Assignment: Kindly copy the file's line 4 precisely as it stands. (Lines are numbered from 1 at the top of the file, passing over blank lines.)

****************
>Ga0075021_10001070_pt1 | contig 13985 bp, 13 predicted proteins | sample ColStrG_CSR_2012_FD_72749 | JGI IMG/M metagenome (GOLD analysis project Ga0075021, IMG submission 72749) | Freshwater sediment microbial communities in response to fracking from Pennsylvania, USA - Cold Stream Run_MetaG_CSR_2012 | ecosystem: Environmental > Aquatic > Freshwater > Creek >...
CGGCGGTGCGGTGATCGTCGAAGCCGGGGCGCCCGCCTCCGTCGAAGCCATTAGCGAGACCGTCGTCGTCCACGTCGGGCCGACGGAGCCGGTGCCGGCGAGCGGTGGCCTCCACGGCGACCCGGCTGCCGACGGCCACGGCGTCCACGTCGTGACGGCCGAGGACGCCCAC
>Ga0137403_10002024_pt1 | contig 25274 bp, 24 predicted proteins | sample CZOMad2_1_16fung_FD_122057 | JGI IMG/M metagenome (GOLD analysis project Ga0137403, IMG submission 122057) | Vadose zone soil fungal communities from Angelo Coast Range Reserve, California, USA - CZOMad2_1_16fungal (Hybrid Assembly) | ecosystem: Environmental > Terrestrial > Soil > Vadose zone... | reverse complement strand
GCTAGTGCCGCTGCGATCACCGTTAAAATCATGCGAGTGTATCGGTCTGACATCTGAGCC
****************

GCTAGTGCCGCTGCGATCACCGTTAAAATCATGCGAGTGTATCGGTCTGACATCTGAGCC